May 13, 2016

Overcoming Emotional Eating

dining

Did you know that April was Emotional Eating Awareness Month? Although it’s not classified as an eating disorder, emotional eating (sometimes known as stress eating) is a type of disordered eating that can cause significant emotional distress and disruption in life.

Sometimes, emotional overeating is confused with binge eating. The primary difference between the two concerns the amount of food eaten.

Do you emotionally eat or binge eat?

Emotional eating is eating in response to your emotions — rather than eating because you feel hungry.

Binge eating disorder is an actual eating disorder characterized by:

  • Eating much larger than normal amounts of food
  • Feeling a sense of loss of control

Both of these features are considered “essential” to diagnosis of binge eating disorder.

In binge eating disorder, binges must occur at least three times per week within three months. Note that binge eating disorder is different than bulimia; there are no purging behaviors after binge eating like there are with bulimia.

Overeating may not be a problem

Overeating is distinct from emotional eating and binge eating. Overeating is eating larger amounts of food than normal, but without the sense of loss of control and not in response to your emotions.

Here is a common example of overeating that many can relate to: you might eat to the point of uncomfortable fullness at Thanksgiving because the foods are so special and delicious. Or, you may have a habit of mindless eating, even when you are not hungry, due to food stashes that you keep at your office.

As you can see in these examples, emotions do not always drive overeating and the amounts eaten are mildly to moderately more than needed.

Know when to seek help for overeating

I want to point out that some emotional eating is normal, and reflects the nurturing aspect of eating. The problem of emotional eating is one of degree:

If you turn to food as a primary response to your emotions, without having other ways to address and work through emotions, that’s when it can become a problem.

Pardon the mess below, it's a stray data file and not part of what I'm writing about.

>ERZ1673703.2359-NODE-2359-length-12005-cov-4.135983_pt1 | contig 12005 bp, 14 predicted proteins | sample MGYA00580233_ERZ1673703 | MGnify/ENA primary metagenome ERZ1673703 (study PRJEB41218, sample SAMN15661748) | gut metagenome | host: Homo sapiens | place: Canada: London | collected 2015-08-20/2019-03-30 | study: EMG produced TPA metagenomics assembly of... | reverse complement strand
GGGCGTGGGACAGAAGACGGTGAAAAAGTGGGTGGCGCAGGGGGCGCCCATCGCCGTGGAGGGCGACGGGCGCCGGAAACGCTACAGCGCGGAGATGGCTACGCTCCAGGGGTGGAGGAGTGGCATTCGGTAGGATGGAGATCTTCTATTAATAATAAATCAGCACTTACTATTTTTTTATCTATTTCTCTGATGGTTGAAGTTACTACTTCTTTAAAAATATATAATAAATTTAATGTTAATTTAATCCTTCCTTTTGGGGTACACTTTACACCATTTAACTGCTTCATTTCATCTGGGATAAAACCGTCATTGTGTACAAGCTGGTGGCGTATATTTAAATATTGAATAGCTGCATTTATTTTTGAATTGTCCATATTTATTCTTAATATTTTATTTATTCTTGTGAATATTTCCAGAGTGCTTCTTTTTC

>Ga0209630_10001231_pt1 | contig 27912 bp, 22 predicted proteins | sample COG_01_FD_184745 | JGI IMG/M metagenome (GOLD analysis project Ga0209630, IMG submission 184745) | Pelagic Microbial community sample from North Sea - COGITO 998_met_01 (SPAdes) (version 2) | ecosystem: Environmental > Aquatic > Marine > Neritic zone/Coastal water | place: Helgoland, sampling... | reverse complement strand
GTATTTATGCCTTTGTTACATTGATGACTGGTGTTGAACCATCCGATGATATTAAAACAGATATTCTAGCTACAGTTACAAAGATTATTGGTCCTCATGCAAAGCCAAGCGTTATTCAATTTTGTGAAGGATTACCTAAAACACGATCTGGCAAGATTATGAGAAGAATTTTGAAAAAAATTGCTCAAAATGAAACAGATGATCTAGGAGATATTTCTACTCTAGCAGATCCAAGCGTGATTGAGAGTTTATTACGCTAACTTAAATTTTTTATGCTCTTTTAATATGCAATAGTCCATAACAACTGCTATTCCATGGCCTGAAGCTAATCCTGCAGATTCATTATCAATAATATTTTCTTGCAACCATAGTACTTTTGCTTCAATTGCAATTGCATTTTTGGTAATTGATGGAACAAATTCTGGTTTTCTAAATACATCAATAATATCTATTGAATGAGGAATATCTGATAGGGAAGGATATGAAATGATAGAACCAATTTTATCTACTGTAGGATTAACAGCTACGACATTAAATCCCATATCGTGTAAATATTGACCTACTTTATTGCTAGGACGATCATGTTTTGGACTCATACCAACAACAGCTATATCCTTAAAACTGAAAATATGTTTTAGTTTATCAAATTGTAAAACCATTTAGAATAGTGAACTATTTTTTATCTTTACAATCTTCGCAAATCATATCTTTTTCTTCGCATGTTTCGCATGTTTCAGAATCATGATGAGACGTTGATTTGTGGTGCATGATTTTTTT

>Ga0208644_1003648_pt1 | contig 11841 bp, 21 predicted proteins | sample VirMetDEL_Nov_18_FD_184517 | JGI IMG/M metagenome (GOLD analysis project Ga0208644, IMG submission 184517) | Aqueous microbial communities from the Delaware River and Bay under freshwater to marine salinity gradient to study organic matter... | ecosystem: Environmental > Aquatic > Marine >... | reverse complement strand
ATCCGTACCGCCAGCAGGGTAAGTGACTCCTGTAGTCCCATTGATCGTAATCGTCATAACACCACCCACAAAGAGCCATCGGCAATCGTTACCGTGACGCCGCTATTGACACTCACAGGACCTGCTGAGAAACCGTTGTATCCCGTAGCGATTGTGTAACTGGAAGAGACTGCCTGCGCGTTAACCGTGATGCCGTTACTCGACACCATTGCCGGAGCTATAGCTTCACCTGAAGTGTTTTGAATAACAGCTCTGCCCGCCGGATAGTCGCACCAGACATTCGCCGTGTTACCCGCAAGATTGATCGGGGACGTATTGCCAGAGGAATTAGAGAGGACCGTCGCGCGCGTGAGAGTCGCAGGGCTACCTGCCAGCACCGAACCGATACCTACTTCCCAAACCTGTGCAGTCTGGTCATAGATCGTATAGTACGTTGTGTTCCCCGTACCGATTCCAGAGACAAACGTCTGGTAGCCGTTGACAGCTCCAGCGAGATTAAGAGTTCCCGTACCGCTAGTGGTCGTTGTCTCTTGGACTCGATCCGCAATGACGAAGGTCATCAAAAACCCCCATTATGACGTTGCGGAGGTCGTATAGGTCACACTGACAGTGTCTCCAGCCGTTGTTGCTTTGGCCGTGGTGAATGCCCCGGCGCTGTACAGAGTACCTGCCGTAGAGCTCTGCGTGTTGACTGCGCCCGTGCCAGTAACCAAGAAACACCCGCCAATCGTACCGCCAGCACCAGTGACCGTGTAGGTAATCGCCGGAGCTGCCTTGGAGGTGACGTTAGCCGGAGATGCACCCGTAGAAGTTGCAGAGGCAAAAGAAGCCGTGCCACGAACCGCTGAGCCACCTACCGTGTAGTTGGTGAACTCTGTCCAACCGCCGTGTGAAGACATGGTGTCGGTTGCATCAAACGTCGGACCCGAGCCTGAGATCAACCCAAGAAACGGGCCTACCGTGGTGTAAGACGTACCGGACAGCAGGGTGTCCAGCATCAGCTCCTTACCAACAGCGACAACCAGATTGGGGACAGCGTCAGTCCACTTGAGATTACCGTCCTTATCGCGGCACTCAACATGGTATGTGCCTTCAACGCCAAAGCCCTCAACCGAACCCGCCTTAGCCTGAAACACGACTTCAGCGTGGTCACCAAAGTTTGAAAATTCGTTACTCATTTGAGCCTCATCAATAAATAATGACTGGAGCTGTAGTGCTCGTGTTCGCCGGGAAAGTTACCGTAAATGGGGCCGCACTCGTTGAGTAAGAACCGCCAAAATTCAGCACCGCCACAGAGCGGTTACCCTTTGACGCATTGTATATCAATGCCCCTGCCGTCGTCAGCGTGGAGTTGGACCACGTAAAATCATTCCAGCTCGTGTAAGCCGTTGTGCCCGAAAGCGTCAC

While it is OK to enjoy some self-soothing from foods once in a while, eating may be serving to distract you from, or numb, your emotions. Like with all eating problems, treatment will require you to address the relationship between your emotions and eating. 

Recovery, therefore, requires emotional work and other related strategies like these:

It is important to note that treatment of binge eating disorder generally requires more direct treatment of eating behaviors through specific structure and exposure strategies.

Also, a nutrition assessment, reviewing one’s eating intake and meal patterns, is a critical component of evaluating one’s weight and should precede any treatment recommendations.

Obesity is not an eating disorder

It is important to clarify that obesity is not an eating disorder. Obesity may result from overconsumption, due to overeating, emotional eating or binge eating, but eating disorders are defined by certain eating behaviors, not by weight. The exception to this is for anorexia nervosa. An essential for diagnosis of anorexia nervosa is body weight at 85 percent or less than what is expected.

The goal: Eat based on your own personal hunger and fullness cues!

Dieting for weight loss, or significant restrained eating, can exacerbate all eating problems. The ultimate goal for all affected by disordered eating and eating disorders is flexible, self-regulated eating from physical hunger and fullness cues.

- Lisa Geraud MA, MS, RD, LMFT

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